The European Unitary Patent Is Coming…

And why you should take notice

The European Unitary Patent Is Coming…

And why you should take notice

Andrew Clarke

At innofy we live and breathe innovation. And we like to do things differently. That is why we really can’t wait for the imminent introduction of the European Unitary Patent.

As fully explained in the Agreement on a Unified Patent Court (UPCA), the Unitary Patent is the innovative initiative from the European Patent Office (EPO) that will supplement and improve the existing centralised European patent granting system. This is great news for clients looking to commercialise their inventions internationally, offering patent owners a cost-effective option for patent protection and dispute settlement across Europe. We are excited by this change.

It is a common misunderstanding that successfully navigating European examination is rewarded by a European Patent. This regularly leaves patent owners surprised and disappointed to learn that their celebrated patent grant by the EPO precedes the onerous and costly European patent validation process. On top of this, once the patent has progressed through the EPO, annual renewal/maintenance fees become due for each European country that is selected for validation.

The Unitary Patent will provide an attractive alternative to the partially streamlined conventional European system. Excitingly, it will make the patent procedure in Europe much simpler and more cost effective.

The Current System for Obtaining Patents in Europe

Although the EPO facilitates a streamlined process for filing and examination of patent applications across EPC Member States, after patent grant patents must be validated and maintained individually in each country where they take are effect. This is a complex and potentially very costly process as each individual country has independent validation requirements – including an assortment of translation costs, validation fees, and overseas agent fees. The costs often become substantial and are dependent on the number of countries chosen in which to validate the European patent.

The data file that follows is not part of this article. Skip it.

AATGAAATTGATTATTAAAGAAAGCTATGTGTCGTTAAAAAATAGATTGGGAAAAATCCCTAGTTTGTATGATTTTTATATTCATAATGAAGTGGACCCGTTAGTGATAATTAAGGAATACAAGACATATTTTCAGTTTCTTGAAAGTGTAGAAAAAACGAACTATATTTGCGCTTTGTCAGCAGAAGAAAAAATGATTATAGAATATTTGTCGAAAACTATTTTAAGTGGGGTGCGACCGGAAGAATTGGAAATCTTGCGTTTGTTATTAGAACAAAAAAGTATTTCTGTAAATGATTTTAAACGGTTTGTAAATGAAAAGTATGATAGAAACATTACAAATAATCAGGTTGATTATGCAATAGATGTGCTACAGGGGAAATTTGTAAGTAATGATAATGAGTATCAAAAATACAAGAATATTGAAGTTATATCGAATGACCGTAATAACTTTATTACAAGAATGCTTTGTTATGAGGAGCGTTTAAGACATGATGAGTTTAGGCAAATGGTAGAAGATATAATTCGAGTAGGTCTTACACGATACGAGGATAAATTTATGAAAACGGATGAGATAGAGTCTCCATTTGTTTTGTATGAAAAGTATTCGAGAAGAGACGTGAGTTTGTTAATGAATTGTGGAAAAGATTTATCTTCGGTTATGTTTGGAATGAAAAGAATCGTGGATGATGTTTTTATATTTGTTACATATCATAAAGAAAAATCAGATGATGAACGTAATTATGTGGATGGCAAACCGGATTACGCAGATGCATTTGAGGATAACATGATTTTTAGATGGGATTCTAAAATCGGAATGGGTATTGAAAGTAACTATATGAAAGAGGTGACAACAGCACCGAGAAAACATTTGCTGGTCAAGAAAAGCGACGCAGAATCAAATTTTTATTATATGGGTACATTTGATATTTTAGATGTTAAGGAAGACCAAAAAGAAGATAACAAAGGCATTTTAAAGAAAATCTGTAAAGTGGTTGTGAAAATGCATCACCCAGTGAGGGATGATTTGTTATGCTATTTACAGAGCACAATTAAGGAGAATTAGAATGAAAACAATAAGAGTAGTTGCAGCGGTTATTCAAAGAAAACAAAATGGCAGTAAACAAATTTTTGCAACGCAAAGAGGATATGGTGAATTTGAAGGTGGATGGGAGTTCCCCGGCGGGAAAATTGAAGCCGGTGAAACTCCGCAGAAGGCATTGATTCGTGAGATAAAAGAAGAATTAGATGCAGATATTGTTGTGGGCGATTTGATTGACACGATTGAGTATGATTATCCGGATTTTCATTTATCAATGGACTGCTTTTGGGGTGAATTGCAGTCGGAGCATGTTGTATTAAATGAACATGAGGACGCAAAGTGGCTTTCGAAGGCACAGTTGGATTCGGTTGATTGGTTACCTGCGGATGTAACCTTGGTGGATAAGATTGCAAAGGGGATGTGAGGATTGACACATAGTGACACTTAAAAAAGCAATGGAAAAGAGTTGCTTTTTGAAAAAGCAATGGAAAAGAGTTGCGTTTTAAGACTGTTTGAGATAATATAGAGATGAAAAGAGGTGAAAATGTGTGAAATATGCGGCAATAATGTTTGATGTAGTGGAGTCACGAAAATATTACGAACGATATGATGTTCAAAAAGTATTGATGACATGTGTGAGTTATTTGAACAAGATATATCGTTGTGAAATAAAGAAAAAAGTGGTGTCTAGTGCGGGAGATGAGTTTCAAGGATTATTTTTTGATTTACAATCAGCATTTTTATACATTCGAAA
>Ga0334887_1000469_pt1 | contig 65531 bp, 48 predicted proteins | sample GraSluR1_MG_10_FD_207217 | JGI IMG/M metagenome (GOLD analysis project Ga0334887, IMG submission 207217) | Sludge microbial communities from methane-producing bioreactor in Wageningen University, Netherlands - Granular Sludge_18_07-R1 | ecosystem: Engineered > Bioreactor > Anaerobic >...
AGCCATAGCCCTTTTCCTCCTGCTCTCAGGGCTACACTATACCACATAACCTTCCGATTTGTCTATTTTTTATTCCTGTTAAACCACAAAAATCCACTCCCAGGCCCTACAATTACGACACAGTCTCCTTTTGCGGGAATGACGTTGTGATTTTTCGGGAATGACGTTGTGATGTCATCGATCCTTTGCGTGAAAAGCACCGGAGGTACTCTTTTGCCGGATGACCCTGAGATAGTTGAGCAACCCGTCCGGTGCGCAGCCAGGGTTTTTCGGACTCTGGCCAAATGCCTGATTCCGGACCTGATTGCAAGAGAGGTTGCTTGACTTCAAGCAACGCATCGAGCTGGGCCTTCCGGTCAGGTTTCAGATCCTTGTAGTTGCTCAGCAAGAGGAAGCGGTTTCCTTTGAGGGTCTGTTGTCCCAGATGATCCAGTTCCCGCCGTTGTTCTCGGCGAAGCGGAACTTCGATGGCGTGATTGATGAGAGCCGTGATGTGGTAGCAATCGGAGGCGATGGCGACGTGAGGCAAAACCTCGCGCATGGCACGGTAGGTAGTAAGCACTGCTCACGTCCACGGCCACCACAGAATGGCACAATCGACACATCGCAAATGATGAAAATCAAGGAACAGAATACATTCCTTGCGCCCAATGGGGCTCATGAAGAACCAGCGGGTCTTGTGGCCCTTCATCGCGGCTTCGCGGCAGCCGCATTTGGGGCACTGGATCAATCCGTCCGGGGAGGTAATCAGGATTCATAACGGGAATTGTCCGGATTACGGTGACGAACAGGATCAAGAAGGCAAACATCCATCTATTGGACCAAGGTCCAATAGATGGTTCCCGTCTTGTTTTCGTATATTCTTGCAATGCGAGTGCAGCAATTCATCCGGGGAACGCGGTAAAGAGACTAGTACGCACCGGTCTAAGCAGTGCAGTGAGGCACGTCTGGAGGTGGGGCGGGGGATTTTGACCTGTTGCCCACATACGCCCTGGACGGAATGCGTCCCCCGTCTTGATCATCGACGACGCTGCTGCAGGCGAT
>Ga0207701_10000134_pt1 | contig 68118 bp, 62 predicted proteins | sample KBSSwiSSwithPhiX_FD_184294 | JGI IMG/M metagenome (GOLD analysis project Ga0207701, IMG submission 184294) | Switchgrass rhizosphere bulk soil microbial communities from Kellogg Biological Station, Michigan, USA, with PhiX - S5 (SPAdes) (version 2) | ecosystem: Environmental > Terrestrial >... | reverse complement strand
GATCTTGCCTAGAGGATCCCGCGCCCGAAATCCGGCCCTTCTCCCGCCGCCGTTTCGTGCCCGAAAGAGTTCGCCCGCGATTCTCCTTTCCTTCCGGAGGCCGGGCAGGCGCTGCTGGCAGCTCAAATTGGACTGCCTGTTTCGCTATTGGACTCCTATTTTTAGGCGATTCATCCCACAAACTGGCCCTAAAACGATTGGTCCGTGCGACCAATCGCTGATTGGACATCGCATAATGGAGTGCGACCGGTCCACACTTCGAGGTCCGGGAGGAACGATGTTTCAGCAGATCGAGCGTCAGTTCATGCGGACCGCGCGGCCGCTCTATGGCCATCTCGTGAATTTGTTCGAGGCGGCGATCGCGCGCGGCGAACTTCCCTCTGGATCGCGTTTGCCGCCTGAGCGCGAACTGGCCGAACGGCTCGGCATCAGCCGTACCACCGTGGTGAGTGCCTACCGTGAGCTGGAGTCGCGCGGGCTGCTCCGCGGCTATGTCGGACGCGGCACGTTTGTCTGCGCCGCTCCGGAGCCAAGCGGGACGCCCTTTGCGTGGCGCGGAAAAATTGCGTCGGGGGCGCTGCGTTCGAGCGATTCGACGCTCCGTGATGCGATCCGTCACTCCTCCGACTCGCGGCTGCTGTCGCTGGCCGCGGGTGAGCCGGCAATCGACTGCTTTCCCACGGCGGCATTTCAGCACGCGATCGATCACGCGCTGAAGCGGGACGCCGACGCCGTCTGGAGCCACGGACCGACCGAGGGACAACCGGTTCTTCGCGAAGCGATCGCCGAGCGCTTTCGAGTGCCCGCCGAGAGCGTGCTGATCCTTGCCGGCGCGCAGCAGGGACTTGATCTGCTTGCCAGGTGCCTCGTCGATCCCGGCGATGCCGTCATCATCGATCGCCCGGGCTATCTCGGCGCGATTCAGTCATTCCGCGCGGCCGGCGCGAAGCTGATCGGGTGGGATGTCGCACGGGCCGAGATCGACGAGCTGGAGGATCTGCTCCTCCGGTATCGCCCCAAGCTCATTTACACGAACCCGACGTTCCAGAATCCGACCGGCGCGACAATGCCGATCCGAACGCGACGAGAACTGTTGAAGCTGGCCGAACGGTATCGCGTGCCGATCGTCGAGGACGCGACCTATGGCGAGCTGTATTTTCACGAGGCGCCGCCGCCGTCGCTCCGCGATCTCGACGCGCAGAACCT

How will the Unitary Patent work?

The European regional phase entry system, examination and acceptance procedures are expected to operate exactly as they currently do. That is, there will be no change to any of the pre-grant processes (which are already centralised by the EPO). After patent grant, however, patent owners will be given a choice to:

  • request unitary effect – thereby getting a Unitary Patent which provides uniform patent protection in up to 26 European Member States; or
  • request national validation in each European Member State, consistent with the current approach.

What Countries Are Included in the Unitary Patent?

There are currently 28 countries in the European Union. However, Spain, Poland, and Croatia have refused to take part. The 25 Member States who have signed the Unitary Patent Court Agreement (UPCA) are:

AustriaBelgiumBulgariaCyprusCzech Republic
RomaniaSlovakiaSloveniaSwedenUnited Kingdom